Her statement is further validated by the fact that under the 2004 constitution, women have de jure rights equal to those of Afghan men. Women constituted approximately 40 per cent of the voters in the 2004 and 2005 elections, and now occupy 68 of the 249 seats in the lower house of the National Assembly. Girls make up one-third of the six million children enrolled in schools.

“We must not and will not surrender the gains made by women in Afghanistan. The relationship with Afghanistan is one of mutual accountability – the protection and advancement of women’s rights factors into that relationship. It would be hard to convince taxpayers in our own countries to continue supporting Afghanistan if the rights that are enshrined in the constitution are not protected and advanced,” reassures Dominic.

To ensure that the progress continues when foreign involvement and funding ends, initiatives need to be in harmony with Afghan values and frameworks that have local roots and wide acceptability in the society. The year 2014 marks the transfer of authority to the Afghan National Security Forces. More importantly, it calls for a transfer of the same commitment, resolution and institution, for the cause of women’s rights, to the people of Afghanistan.

The author is an intern at



Egypt all-veiled TV aims to cover women's needs

26 JULY 2012

A satellite channel run and hosted by fully-veiled presenters aims to break down the barriers for women in niqab who until the revolution that brought Islamists to power were shunned by Egypt's lucrative television industry.

In the studios of Maria TV in Cairo, which were launched on the first day of Ramadan last week, two presenters dressed in stark black, their faces covered but for narrow eye slits and their hands gloved, discuss the editorial content for the day.

The channel named after one of the Prophet Mohammed's wives is run by women and will only feature niqab-clad presenters, in a first for Egyptian television more known for its sexy female soap opera stars.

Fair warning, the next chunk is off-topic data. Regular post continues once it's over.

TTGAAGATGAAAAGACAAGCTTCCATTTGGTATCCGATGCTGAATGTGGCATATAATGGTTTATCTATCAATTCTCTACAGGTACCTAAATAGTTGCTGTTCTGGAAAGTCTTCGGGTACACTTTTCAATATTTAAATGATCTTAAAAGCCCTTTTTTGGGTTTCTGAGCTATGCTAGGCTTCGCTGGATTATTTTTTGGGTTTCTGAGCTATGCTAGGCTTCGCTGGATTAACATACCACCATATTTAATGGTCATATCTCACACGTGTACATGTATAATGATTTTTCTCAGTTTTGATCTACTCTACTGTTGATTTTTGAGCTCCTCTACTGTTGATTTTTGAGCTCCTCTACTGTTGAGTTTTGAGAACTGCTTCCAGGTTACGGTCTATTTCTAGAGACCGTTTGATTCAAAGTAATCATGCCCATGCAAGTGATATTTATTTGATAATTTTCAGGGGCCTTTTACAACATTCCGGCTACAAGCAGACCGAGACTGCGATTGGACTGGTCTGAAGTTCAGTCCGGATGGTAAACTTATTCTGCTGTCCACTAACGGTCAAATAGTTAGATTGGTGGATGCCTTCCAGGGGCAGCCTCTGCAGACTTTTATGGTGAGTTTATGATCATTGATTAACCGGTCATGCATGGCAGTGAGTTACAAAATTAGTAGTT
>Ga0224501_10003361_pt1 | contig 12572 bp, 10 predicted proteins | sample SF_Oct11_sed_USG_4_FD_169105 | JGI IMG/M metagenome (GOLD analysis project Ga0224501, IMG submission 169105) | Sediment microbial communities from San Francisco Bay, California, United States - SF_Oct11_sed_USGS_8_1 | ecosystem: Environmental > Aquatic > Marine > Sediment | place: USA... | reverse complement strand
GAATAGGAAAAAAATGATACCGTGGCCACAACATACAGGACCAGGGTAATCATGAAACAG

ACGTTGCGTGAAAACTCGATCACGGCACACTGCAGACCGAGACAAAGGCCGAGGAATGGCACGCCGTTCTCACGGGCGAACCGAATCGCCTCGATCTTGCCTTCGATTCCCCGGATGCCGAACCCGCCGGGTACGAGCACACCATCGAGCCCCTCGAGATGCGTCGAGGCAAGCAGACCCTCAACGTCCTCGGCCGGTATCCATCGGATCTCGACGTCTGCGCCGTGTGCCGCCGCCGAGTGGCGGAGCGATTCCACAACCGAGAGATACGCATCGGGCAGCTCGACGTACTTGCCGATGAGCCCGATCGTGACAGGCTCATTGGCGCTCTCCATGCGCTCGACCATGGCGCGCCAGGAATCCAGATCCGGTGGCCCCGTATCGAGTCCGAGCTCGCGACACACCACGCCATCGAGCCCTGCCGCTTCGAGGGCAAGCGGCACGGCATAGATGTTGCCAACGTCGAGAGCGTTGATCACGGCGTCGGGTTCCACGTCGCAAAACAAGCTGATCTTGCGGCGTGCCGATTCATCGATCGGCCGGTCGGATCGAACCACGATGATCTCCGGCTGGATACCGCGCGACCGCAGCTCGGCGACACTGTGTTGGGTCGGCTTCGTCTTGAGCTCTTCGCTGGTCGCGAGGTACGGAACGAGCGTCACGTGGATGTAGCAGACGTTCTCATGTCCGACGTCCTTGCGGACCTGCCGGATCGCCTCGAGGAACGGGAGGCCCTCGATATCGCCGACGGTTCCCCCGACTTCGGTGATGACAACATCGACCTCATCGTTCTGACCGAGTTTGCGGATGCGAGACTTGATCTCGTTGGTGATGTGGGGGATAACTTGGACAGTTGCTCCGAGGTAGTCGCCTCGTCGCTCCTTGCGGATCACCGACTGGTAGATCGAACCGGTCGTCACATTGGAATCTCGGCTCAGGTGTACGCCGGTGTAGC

"The main goal of the channel is to show society that there are women in niqab who are active, who can have a role in society and be successful and be doctors, engineers or successful media personalities," said Abeer Shaheer, the head presenter of the channel.

Until the revolution that toppled president Hosni Mubarak last year and brought a Muslim Brotherhood president to power, women donning Islamic headscarves and particularly full face veils had been firmly kept out of the media.

"We have been oppressed for decades. We are not allowed in certain places, we are treated differently at universities and in government institutions just because we chose to exercise our freedom and add a bit of religion by wearing something we believe conforms with Islam," she told AFP.

Most Muslim women in Egypt wear the higab, which covers the hair, but the niqab, which covers the entire face, is becoming more popular on the streets of Cairo.

But if the face is something that should not be seen, then why not stick to radio?

"That's what some people have said," Shaheer said. "They complain they can't see the face ... or the body language."

"So we say 'when you watch something, it's the content that matters, not what the presenter looks like'," she says in a deep, assertive voice.